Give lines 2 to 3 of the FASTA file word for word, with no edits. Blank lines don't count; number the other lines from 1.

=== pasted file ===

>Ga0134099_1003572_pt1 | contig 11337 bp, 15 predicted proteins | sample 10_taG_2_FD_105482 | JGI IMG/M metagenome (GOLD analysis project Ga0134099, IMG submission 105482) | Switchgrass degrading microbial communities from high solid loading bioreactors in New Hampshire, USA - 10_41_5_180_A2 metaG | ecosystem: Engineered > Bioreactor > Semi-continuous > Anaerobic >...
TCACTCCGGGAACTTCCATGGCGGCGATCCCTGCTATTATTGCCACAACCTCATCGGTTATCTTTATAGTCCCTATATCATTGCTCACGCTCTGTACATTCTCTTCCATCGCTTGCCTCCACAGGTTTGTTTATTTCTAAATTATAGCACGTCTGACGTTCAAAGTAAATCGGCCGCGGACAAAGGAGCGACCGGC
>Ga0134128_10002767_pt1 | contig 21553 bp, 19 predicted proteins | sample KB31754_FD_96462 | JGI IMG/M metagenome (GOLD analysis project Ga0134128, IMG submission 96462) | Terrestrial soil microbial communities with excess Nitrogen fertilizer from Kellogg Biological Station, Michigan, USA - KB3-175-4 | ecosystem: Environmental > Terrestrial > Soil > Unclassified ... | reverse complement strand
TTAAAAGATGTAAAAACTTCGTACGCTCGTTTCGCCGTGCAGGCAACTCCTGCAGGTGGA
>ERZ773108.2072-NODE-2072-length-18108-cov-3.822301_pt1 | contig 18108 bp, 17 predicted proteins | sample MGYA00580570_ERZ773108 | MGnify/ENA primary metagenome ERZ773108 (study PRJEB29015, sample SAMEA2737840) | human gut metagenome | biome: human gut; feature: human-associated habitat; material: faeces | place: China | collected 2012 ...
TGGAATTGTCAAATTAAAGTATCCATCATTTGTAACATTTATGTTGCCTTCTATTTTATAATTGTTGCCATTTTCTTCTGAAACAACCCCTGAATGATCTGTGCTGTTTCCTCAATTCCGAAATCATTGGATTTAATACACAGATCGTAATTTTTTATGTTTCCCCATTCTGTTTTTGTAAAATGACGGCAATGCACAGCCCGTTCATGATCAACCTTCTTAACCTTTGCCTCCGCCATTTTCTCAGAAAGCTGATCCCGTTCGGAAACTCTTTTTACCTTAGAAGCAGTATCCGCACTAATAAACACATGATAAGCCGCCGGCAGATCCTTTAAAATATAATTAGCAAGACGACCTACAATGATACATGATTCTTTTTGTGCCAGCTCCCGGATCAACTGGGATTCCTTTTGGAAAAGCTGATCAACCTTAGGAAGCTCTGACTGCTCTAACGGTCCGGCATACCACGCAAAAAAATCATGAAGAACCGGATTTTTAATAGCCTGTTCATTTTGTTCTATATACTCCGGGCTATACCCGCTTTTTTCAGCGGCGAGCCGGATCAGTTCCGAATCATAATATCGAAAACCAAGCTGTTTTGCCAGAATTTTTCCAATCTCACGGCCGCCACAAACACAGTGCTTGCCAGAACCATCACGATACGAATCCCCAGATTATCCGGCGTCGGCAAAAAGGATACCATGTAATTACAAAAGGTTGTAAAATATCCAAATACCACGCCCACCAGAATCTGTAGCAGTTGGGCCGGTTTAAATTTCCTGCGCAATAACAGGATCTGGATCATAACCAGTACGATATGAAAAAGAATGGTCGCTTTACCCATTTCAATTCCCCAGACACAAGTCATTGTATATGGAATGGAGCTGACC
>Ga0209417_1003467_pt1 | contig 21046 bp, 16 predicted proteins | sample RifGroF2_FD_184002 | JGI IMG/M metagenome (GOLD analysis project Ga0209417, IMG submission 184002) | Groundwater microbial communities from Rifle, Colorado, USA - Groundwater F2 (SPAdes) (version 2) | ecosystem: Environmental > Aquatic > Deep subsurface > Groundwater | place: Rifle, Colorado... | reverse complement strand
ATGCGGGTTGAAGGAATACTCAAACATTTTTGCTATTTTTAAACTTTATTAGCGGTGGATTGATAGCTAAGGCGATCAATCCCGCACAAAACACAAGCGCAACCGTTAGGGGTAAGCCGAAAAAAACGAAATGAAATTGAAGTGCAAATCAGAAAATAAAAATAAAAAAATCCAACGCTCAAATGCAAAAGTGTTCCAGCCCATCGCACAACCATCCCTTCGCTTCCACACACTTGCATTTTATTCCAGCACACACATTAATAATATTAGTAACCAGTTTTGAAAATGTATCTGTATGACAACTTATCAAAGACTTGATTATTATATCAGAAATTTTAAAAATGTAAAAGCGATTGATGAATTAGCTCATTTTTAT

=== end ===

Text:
TCACTCCGGGAACTTCCATGGCGGCGATCCCTGCTATTATTGCCACAACCTCATCGGTTATCTTTATAGTCCCTATATCATTGCTCACGCTCTGTACATTCTCTTCCATCGCTTGCCTCCACAGGTTTGTTTATTTCTAAATTATAGCACGTCTGACGTTCAAAGTAAATCGGCCGCGGACAAAGGAGCGACCGGC
>Ga0134128_10002767_pt1 | contig 21553 bp, 19 predicted proteins | sample KB31754_FD_96462 | JGI IMG/M metagenome (GOLD analysis project Ga0134128, IMG submission 96462) | Terrestrial soil microbial communities with excess Nitrogen fertilizer from Kellogg Biological Station, Michigan, USA - KB3-175-4 | ecosystem: Environmental > Terrestrial > Soil > Unclassified ... | reverse complement strand